Flashback: NORD pioneer Dutch Legett, a ballplaying dentist
The New Orleans Recreation Department (NORD) was once the envy of the nation in providing opportunities for youngsters aged 8 to 20 to play organized baseball. One of the gentlemen most responsible for growing the program over the years was Dr. Lou “Dutch” Legett, a former major-league player in the late 1920s and early 1930s. It turned out he became better known in local circles for his role as the volunteer chairman of NORD than as a big league player.
With his background as a professional baseball player and a native of New Orleans, Legett was well-qualified to spearhead the baseball portion of the recreational program. During his tenure, the Times-Picayune declared New Orleans “the junior baseball capital of America” for its progressive organization of NORD’s city-wide facilities and leagues. He spent parts of four decades leading the program.
Legett was a three-sport star at Warren Easton High School in New Orleans. He was an all-prep and all-state end in 1919 and 1920. He was the quarterback and captain of the school’s squad that won the city and state championship in 1921. Warren Easton won the city championship in basketball in 1921, when Legett was named to the city’s Prep League all-star team. His school completed the sweep of city league championships in baseball that same year. Leggett demonstrated his versatility by playing multiple positions on the team, including pitcher and catcher.
Following his graduation from high school, Legett attended Tennessee Dental School in Memphis where was enrolled in the dentistry program. He continued his love of sports by playing on the university’s football team. During the summers he played for semi-pro baseball teams, where he was a teammate of another future major leaguer, Carl Lind.
After finishing dental school, he set up his practice on Frenchman’s Street in New Orleans yet got the itch for baseball again. After playing the 1926 and 1927 seasons in the Class B South Atlantic League, he was acquired by the Chicago Cubs who assigned him to Reading in the International League. He hit .342 with 11 homers and made the league’s all-star team as catcher. In November 1928, he was one of five players (along with $200,000) that Chicago traded to the Boston Braves for future Hall of Famer Rogers Hornsby.
He made his major-league debut with the Braves on May 8, 1929. He appeared in 39 games as a backup catcher but managed to hit only .160. He was purchased by the Boston Red Sox for the 1933 season, when he spent most of the year in the minors and saw action in only eight big-league games.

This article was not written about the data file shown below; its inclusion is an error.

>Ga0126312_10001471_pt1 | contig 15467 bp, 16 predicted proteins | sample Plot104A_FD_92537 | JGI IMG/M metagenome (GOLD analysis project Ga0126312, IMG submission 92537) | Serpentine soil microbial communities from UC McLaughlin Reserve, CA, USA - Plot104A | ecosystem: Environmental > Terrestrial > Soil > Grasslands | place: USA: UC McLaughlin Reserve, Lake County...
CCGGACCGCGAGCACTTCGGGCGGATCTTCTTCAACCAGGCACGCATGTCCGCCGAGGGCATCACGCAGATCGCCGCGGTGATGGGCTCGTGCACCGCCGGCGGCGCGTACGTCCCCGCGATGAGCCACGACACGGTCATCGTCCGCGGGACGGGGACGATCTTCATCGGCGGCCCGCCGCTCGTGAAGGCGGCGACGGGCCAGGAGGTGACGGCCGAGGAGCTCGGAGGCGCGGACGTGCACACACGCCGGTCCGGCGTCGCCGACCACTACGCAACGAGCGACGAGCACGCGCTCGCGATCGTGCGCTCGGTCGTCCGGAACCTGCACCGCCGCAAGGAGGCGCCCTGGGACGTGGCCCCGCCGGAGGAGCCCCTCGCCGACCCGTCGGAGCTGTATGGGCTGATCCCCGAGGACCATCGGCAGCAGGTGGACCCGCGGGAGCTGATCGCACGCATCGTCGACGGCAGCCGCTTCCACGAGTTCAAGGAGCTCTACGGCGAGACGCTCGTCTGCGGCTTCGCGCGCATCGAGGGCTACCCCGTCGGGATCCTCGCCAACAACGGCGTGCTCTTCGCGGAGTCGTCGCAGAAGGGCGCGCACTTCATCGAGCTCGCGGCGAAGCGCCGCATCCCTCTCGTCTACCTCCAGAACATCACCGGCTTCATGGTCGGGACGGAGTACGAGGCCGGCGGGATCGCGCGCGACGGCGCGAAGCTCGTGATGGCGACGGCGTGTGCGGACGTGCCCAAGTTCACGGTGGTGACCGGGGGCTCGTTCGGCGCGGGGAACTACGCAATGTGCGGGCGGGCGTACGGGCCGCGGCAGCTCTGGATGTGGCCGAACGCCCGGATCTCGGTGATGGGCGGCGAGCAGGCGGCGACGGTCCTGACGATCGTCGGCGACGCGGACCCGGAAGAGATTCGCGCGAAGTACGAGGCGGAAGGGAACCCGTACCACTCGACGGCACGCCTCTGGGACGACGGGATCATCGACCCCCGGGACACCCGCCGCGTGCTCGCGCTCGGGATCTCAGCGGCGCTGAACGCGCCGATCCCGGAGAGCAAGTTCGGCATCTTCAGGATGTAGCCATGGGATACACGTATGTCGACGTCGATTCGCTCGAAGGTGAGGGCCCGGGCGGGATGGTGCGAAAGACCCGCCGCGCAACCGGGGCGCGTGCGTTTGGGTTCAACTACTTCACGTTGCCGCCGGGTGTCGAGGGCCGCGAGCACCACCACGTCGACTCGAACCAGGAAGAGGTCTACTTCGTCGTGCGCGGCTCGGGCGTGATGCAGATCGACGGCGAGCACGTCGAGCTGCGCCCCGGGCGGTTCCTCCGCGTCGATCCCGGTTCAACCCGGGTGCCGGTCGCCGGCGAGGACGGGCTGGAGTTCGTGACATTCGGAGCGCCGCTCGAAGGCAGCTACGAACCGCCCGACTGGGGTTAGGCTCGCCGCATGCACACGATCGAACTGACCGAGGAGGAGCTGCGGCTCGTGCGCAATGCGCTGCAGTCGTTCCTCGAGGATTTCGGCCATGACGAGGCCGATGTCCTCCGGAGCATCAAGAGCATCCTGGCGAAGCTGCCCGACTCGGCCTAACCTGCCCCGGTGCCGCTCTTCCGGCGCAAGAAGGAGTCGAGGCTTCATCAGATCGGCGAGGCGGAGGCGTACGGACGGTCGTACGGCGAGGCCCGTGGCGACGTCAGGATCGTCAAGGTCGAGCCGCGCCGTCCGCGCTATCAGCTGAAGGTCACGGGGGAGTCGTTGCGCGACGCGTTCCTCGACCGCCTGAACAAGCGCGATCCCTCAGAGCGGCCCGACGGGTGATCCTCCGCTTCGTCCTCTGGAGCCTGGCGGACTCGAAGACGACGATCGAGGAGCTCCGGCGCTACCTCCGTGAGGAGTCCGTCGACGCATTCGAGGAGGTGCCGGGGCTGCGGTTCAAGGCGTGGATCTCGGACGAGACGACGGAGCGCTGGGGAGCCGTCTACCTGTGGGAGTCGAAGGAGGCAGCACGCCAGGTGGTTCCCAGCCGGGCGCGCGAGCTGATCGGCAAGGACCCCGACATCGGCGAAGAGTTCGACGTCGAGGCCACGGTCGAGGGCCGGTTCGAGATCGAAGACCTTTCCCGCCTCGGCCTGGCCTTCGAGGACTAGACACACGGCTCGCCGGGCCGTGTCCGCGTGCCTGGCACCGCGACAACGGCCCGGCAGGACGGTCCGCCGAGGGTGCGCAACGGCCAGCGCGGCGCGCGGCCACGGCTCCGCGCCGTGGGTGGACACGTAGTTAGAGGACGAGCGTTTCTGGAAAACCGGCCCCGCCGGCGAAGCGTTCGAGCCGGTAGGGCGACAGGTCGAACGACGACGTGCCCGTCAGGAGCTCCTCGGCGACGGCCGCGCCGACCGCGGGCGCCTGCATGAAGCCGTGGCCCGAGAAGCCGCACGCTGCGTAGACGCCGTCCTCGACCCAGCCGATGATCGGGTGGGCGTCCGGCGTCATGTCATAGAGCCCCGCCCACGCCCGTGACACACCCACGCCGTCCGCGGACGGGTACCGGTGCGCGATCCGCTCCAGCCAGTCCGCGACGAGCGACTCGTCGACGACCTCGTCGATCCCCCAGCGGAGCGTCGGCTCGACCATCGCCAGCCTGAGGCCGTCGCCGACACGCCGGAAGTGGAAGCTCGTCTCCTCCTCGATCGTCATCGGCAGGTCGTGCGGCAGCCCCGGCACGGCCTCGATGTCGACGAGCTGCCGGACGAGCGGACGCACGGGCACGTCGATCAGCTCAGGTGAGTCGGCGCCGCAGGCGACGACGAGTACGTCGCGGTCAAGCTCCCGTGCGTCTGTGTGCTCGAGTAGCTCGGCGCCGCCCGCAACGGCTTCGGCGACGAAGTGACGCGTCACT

He spent the entire 1934 season with the Red Sox but played sparingly (19 games) behind all-star catcher Rick Ferrell. He got into only two games with the Red Sox in 1935 and then finished out his career in the minors, retiring in 1937. He was among a small number of players in major-league history to have practiced medicine while still an active player.
Having continued his dental practice in the off-seasons, Legett returned to New Orleans as a full-time dentist after his baseball retirement. He got involved in the newly-formed NORD baseball program in 1947 as its chairman, when they started out with just 50 teams. By 1950, the program had grown to 326 teams involving over 5,000 kids.
By 1964, NORD had reached 500 teams. Legett was known for his annual tours of the NORD facilities with city officials and local professional baseball players in order to showcase the expansive program. He used his professional baseball ties to enlist other former local major-leaguers such as John “Oyster Joe” Martina and John “Fats” Dantonio to help coach and mentor teams. He continued his work with NORD until the mid- ‘70s when illness forced him to retire.
Legett was inducted into the Diamond Club of New Orleans in 1969. This honorary group consisted of local players and coaches who had distinguished themselves in the sport. In 1984 he was inducted into the New Orleans Sports Hall of Fame. Legett died on March 6, 1988, at age 86.
Legett is among over 1,700 players from the New Orleans Metro Area to have played high school baseball and gone on to college and/or professional baseball careers. Click here to view a compilation of those players.
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New Orleans baseball historian
Richard Cuicchi, Founder of the Metro New Orleans Area Baseball Player Database and a New Orleans area baseball historian, maintains TheTenthInning.com website. He also authored the book, Family Ties: A Comprehensive Collection of Facts and Trivia About Baseball’s Relatives. He has contributed to numerous SABR-sponsored Bio Project and Games Project books.